did we really discover the day that venus turned to hell?

A new study shows just how little we know about why Venus became the hothouse world it is today.

habitable venus

As we’ve noted before, astronomers had very high hopes for Venus until reality reared its ugly head. The question became not whether the planet was Earth’s twin but how long it’s been a volcanic hellscape. Current scientific consensus holds that Venus may have started as a warm, wet, pleasant planet with a temperature range similar to what we find in the subtropics and deserts on our own world, and vast oceans of liquid water, but after millions of years of being exposed to twice the solar radiation of Earth, and with few places to store the carbon dioxide produced by natural volcanism, a runaway greenhouse effect effectively killed the planet.

Now, a study by Michael Way at The Goddard Institute of Space Science wants to add a little more nuance to that hypothesis. According to his simulations, it’s possible that instead of billions of years of steady warming, Venus was altered in a single, massive resurfacing event 700 to 750 million years ago, after spending the better part of 3.5 billion years as a watery tropical paradise. Imagine massive volcanic scars tearing through the surface and pumping vast amounts of greenhouse gases into the atmosphere like the Deccan and Siberian Traps which may have played key roles in mass extinctions here on Earth, but on a scale several orders of magnitude greater.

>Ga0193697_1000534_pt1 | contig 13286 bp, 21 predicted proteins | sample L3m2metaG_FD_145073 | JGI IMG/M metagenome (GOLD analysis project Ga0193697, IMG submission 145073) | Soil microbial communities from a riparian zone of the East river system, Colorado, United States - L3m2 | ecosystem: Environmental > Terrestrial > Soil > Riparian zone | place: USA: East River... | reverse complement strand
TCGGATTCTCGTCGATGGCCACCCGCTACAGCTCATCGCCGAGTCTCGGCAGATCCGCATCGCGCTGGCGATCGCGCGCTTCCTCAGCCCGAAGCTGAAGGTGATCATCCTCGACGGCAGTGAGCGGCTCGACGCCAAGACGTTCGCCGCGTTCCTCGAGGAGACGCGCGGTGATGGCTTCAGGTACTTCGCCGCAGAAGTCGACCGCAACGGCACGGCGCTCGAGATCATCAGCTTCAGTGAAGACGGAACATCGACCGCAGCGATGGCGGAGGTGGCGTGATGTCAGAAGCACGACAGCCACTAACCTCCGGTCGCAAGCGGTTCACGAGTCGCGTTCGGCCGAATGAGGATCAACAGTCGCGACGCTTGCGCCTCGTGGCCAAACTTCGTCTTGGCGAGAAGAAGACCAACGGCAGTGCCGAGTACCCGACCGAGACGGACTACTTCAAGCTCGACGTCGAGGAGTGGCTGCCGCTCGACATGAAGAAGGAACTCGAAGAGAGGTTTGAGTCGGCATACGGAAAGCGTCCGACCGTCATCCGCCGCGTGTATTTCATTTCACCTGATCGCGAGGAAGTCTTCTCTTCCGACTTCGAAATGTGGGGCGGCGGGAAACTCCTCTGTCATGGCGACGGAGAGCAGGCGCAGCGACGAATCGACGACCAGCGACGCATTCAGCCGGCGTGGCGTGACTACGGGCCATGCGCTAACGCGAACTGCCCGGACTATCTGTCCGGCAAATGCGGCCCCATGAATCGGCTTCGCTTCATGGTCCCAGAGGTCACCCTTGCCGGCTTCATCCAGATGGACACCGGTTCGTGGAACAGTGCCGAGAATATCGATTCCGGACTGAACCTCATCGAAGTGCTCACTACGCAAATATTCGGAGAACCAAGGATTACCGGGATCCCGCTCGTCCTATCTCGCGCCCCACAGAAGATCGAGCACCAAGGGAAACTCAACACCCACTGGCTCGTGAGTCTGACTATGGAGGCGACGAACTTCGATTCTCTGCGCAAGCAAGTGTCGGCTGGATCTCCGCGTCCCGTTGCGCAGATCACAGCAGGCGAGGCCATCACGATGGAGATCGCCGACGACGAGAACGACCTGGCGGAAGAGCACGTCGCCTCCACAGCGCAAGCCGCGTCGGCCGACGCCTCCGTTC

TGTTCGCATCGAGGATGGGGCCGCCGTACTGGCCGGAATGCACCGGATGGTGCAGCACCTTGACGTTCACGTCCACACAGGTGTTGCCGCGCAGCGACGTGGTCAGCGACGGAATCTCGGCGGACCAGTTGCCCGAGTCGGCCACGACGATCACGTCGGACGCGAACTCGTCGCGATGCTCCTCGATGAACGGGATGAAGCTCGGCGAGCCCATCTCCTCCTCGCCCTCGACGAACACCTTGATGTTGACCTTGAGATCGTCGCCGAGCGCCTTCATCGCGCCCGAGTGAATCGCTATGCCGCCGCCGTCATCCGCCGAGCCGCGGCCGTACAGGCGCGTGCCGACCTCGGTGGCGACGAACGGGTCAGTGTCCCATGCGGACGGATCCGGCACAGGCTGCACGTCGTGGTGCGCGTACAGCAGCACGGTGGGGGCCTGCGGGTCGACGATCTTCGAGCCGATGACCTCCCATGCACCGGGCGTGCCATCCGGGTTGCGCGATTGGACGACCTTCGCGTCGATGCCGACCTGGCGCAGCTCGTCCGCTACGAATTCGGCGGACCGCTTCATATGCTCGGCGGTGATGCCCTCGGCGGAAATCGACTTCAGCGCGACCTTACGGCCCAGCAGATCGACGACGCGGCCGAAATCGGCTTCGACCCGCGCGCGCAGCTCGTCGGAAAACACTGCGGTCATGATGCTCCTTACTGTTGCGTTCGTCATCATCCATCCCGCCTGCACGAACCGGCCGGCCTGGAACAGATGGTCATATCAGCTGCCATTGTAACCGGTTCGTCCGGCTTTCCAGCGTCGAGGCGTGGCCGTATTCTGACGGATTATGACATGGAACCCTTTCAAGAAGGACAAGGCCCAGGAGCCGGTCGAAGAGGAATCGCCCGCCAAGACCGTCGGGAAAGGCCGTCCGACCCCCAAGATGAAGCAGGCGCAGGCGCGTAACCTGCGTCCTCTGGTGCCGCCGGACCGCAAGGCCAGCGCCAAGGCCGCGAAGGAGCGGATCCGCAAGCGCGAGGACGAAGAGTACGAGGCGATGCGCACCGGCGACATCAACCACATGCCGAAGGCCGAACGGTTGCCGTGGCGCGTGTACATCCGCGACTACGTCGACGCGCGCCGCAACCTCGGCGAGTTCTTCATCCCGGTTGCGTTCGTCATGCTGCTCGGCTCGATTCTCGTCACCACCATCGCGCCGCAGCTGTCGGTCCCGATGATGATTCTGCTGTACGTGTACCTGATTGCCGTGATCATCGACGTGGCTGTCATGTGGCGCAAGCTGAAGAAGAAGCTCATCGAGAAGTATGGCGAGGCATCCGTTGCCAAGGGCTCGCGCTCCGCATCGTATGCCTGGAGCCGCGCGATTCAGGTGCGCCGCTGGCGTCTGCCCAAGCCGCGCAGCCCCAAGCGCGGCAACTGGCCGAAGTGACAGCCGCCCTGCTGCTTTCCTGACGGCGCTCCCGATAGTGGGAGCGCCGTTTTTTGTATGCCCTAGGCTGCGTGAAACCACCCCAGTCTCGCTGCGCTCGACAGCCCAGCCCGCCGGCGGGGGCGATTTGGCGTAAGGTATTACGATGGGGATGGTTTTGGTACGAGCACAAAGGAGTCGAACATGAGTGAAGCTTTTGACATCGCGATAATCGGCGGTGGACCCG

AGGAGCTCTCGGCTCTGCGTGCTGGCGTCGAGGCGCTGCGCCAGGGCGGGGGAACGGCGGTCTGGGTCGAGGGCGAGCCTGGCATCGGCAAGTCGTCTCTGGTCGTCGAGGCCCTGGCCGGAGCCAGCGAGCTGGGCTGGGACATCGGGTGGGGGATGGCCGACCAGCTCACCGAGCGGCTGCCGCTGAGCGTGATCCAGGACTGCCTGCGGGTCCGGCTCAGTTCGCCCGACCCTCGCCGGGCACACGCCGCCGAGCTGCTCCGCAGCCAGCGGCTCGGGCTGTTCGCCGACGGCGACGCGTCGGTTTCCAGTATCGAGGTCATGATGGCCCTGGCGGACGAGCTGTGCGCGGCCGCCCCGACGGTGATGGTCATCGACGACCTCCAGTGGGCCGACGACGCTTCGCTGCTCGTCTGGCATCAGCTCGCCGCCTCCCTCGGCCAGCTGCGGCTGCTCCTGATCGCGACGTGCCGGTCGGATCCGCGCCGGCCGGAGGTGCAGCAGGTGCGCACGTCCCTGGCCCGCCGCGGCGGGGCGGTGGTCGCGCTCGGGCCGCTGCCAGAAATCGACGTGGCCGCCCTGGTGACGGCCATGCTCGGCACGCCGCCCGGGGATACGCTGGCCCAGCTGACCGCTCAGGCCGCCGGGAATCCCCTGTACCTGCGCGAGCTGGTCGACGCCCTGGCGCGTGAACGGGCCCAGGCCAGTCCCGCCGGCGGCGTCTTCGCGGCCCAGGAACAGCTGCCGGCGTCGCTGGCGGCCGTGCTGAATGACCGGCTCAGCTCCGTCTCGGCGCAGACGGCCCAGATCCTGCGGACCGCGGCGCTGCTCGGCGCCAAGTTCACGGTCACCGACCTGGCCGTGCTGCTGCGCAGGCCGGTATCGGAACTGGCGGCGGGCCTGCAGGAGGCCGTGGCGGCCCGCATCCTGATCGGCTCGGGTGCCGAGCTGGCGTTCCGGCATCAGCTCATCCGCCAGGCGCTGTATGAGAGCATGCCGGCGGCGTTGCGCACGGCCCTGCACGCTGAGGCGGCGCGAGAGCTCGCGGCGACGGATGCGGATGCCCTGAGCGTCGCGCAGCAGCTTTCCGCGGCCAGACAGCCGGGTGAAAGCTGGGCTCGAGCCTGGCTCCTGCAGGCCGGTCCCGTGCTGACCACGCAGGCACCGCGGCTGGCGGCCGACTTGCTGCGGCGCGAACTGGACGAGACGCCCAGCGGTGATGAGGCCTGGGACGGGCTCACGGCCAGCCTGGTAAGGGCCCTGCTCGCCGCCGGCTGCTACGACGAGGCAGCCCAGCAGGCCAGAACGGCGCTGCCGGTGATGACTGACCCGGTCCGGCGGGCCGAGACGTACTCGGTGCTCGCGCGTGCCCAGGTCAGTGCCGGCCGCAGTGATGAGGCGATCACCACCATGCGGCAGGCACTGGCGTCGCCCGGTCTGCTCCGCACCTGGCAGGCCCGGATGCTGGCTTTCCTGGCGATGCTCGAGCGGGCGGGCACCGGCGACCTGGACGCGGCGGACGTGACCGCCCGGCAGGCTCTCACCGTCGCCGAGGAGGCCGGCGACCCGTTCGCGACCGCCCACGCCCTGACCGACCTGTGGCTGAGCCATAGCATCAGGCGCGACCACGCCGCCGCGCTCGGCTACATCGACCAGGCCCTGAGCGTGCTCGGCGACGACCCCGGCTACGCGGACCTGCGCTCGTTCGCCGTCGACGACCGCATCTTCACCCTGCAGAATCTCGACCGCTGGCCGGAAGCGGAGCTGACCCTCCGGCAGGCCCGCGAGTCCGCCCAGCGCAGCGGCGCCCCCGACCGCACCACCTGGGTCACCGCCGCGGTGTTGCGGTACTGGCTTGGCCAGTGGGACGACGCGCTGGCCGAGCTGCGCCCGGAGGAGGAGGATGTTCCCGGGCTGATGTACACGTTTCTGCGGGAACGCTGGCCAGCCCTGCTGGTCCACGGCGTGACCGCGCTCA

But the problem is that an event like this should leave a smoking gun or two, allowing us to see at least some trace of the culprit. Unfortunately, after mapping Venus with numerous sensors, we can’t do that. We also don’t know if the runaway greenhouse effect it experienced could be connected to whatever impact or gravitational anomaly made it spin so slowly around its axis that its day is longer than its year, or if that happened so early in its formation that it wouldn’t have mattered. What we do know is that carbon dioxide in its atmosphere should have come down, been absorbed by silicates, and kept locked away for eons while the planet’s surface supported deep, salty oceans, almost idyllic temperatures, and possibly complex multicellular life.

So, what happened? How could a singular event upend billions of years of stability without leaving an obvious trace? Do we simply not know what to look for or where we should be looking in the first place? Or did Venus’ volcanism erode or warp the evidence we need to be sure about its fate? In a way, we could look at the Permian extinction which came unsettlingly close to sterilizing Earth 252 million years ago. What if our world didn’t have enough carbon sinks and ecological diversity to recover? Would it have turned into a cooler Venus? The bottom line is that we still don’t know what happened to our planetary twin, and the fact that we don’t means we still have a lot left to learn about why some worlds become habitable and others die.

See: Way, M., et. al. (2016) Was Venus the first habitable world of our solar system? Geophysical Research Letters, DOI: 10.1002/2016GL069790

# space // planetary science / solar system / venus

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